This study evaluated the effects of school mobility on reading and math achievement in the elementary grades (kindergarten to sixth grade) using meta-analysis for studies dated between 1975 and 1994. Mobility was defined as any change in schools. The sample sizes of the 26 studies examined ranged from 62 to 15 000. The statistics were converted into the effect size d. The individual effect sizes were almost all negative except in cases where the sample consisted of military personnel's dependents. The composite effect size -0.25 for reading and -0.22 for math indicated that the average achievement level of mobile students exceeded that of only 40% of the non-mobile students. This is equivalent to a 3-4 month performance disadvantage in achievement. The major predictors of variation in effect sizes were frequency of mobility, socioeconomic status, and grade. Implications for practice and research are highlighted.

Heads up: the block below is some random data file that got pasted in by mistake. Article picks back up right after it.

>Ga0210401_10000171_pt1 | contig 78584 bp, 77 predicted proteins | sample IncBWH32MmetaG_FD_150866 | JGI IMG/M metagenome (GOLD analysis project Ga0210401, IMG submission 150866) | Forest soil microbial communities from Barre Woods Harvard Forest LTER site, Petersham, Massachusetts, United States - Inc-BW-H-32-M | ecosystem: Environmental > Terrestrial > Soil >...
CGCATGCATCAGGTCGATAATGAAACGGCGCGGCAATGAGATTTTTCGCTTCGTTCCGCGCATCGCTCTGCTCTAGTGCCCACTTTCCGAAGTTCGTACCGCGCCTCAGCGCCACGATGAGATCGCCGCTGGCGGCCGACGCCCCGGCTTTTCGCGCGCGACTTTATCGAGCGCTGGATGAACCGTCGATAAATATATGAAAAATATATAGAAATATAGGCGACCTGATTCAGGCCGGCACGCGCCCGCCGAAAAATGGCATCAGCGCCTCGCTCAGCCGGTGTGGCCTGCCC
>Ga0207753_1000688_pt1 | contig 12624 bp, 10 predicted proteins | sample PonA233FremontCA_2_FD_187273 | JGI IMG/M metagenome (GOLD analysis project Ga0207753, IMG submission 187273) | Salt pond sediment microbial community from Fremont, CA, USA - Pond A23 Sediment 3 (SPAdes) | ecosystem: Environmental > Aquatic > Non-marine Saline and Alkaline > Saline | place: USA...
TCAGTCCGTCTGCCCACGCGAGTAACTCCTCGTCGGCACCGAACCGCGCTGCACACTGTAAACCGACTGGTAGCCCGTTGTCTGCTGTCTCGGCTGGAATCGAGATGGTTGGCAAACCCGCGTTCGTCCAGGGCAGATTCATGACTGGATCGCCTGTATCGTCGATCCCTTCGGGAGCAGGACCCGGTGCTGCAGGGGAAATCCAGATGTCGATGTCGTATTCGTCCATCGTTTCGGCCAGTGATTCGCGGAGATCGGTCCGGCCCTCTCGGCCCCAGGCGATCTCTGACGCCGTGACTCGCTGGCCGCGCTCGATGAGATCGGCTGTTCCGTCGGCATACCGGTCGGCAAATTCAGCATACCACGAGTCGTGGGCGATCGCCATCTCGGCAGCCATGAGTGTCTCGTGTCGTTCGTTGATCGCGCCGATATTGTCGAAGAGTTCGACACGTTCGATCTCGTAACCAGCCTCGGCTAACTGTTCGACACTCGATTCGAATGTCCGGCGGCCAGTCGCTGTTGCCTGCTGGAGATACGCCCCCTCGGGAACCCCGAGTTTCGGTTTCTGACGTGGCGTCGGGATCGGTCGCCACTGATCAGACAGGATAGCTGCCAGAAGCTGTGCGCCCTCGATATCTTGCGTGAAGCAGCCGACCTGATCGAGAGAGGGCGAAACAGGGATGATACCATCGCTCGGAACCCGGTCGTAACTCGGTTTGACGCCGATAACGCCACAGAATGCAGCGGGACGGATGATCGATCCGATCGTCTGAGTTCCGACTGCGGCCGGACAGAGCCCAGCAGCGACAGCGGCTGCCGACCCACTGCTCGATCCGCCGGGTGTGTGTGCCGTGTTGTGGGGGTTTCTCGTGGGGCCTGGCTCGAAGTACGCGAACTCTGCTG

Bibliographical noteFunding Information:
Preparation of this article was supported in part by grants from the Office of Educational Research and Improvement in the U.S. Department of Education (No. R306F960055) and the National Institute of Child Health and Human Development (No. R01HD34294).
- Childhood risk
- Elementary school intervention
- Longitudinal research
- Math achievement
- Meta analysis
- Reading achievement
- School mobility